Modes may not be exclusive to any given Segment. In other words, different segments may contain the same or similar modes.

Modes are not unique, meaning that it is possible that one mode may be identical or very similar to another. (Although most modes will be substantially dissimilar.)

Lexicon Modeling of Search Terms

With reference to FIG. 4, the Lexicon Model is a system that can be utilized to make searching for content and/or information on the Internet or any other distributed content storage system more efficient. The Lexicon is comprised of a data dictionary that provides definitions, equivalencies, synonyms, antonyms, slang, abbreviations and other means by which a given word or term may be identified.

The Lexicon Model is specifically intended to be used as part of a Search System for digital content.

Traditional search methods focus on specific key words or key terms literally as entered by the user of the system. They provide little or no expansion or referent for variations of a given term or phrase other than guesses at misspellings.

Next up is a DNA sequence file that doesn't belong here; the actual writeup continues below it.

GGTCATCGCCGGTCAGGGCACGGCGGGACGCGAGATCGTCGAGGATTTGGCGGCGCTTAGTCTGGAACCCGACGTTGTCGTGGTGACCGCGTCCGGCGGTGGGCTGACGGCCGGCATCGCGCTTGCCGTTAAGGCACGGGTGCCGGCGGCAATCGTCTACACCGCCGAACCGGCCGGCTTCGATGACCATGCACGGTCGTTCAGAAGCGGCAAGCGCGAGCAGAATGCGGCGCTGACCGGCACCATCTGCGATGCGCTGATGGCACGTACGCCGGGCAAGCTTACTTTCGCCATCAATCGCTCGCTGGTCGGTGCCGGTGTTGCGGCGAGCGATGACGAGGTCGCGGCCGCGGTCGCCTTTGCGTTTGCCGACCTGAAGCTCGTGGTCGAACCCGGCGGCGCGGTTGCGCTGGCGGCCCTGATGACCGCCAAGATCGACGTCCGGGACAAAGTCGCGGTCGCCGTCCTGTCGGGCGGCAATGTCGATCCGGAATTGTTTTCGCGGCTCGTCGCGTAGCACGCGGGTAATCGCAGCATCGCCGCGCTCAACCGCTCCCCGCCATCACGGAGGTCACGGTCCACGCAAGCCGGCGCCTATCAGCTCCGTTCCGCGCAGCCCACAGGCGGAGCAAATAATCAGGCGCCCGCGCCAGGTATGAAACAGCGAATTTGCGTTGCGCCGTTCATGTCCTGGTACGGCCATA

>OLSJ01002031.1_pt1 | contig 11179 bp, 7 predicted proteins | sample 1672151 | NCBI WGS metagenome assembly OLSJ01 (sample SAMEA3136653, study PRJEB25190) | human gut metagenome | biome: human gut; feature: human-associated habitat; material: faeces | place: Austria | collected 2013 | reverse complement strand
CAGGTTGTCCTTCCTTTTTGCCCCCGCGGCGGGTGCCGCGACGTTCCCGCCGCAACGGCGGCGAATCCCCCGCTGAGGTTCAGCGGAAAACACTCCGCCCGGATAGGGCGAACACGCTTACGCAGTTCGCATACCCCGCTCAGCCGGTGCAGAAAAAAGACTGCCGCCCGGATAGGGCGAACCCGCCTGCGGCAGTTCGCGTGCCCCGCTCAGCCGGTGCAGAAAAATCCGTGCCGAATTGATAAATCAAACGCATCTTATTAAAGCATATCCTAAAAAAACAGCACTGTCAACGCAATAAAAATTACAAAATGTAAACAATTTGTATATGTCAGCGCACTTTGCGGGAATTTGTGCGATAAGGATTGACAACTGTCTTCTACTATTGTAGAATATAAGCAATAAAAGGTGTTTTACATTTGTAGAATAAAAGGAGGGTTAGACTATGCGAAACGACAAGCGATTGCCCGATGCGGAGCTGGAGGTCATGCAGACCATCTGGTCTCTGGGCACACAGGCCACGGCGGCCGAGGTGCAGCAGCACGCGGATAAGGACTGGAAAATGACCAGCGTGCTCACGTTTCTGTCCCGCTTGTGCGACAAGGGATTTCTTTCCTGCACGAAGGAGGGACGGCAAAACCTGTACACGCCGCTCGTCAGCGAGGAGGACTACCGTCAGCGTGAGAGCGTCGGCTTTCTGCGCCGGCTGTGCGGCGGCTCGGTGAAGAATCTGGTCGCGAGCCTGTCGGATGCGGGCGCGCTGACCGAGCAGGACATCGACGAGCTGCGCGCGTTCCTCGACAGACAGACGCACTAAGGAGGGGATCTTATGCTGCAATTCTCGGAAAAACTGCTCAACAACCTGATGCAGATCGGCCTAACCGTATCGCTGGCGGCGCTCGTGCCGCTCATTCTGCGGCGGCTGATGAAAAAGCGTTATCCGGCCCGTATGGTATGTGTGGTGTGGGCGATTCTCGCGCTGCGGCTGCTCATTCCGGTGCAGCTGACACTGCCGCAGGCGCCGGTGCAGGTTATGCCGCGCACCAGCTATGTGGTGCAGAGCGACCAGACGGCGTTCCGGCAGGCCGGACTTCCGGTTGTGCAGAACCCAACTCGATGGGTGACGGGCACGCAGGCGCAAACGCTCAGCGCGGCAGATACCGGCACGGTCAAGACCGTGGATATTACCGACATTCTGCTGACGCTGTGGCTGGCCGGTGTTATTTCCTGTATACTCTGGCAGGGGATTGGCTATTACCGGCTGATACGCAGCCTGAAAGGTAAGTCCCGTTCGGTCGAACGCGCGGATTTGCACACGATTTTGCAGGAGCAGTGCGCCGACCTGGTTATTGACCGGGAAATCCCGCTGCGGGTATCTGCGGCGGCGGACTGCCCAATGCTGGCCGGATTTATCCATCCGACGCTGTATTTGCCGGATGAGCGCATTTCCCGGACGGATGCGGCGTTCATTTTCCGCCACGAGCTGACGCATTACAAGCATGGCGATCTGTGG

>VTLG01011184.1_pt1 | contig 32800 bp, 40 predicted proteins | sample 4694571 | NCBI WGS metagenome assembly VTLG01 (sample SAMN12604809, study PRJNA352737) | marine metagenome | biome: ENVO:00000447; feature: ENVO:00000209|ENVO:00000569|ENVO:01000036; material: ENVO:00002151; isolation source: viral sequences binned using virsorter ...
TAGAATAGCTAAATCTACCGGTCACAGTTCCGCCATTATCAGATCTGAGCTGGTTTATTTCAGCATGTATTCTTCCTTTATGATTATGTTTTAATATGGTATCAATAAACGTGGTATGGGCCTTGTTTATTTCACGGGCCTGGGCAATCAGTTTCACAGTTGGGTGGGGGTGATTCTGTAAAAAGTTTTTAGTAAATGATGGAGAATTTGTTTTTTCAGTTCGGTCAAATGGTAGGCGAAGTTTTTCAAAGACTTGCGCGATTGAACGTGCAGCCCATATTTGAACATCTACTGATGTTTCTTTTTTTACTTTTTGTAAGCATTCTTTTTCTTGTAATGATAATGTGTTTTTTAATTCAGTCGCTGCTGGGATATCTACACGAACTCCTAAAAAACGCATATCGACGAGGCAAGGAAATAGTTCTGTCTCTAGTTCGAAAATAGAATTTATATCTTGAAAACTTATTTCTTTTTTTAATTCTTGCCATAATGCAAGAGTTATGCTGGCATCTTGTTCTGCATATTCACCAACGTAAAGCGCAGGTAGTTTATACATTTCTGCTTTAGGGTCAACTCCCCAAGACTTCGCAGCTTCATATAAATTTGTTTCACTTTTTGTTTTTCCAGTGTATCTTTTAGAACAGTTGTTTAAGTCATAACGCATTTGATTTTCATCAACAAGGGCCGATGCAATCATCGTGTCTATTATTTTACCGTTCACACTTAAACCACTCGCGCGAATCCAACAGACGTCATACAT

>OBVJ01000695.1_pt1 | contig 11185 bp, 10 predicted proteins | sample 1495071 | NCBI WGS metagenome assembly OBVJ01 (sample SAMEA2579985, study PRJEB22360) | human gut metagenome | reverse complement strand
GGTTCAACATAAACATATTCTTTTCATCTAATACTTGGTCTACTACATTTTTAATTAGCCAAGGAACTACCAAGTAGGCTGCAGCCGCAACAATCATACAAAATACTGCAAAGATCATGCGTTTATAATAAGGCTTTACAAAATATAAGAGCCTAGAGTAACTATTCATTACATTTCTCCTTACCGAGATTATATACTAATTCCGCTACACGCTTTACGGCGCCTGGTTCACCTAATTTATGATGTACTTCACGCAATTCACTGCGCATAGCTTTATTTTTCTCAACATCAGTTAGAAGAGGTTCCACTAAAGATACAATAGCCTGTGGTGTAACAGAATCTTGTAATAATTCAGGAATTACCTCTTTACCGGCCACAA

The Lexicon Model provides a method by which a given term or phrase is identified with a number of positive and negative filter terms or phrases that will enhance the results of the search.

For example, if a user enters “talkative” as a term the system may create positive filters for terms such as “chatty” “loquacious” and “glib” and negative filters for “reticent” and “quiet”.

As another example, if a user enters “USA” as a term the system may create positive filters for “U.S.A.” “United States of America” “US” and “United States”.

Synonym inclusion: The system provides a means by which synonyms can be used as a filter.

Equivalency inclusion: The system provides a means by which equivalent terms that are not necessarily synonyms can be used as a filter.

Antonym exclusion: The system provides a means by which synonyms can be used as a negative filter.

Abbreviation inclusion: The system provides a means by which abbreviations can be used as a filter as well as provides reverse abbreviation translation. (i.e. providing “United Kingdom” as a filter for “UK”